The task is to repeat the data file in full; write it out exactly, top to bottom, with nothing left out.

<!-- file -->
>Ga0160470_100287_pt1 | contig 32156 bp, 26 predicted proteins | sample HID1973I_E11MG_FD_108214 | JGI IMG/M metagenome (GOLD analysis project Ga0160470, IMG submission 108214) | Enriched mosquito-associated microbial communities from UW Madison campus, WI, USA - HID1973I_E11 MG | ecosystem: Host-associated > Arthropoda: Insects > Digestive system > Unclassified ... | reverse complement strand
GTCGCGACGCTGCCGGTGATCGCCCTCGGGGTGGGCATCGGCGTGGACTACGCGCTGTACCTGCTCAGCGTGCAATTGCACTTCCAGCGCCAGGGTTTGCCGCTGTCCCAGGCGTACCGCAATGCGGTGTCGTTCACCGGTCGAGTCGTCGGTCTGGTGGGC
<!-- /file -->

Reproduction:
>Ga0160470_100287_pt1 | contig 32156 bp, 26 predicted proteins | sample HID1973I_E11MG_FD_108214 | JGI IMG/M metagenome (GOLD analysis project Ga0160470, IMG submission 108214) | Enriched mosquito-associated microbial communities from UW Madison campus, WI, USA - HID1973I_E11 MG | ecosystem: Host-associated > Arthropoda: Insects > Digestive system > Unclassified ... | reverse complement strand
GTCGCGACGCTGCCGGTGATCGCCCTCGGGGTGGGCATCGGCGTGGACTACGCGCTGTACCTGCTCAGCGTGCAATTGCACTTCCAGCGCCAGGGTTTGCCGCTGTCCCAGGCGTACCGCAATGCGGTGTCGTTCACCGGTCGAGTCGTCGGTCTGGTGGGC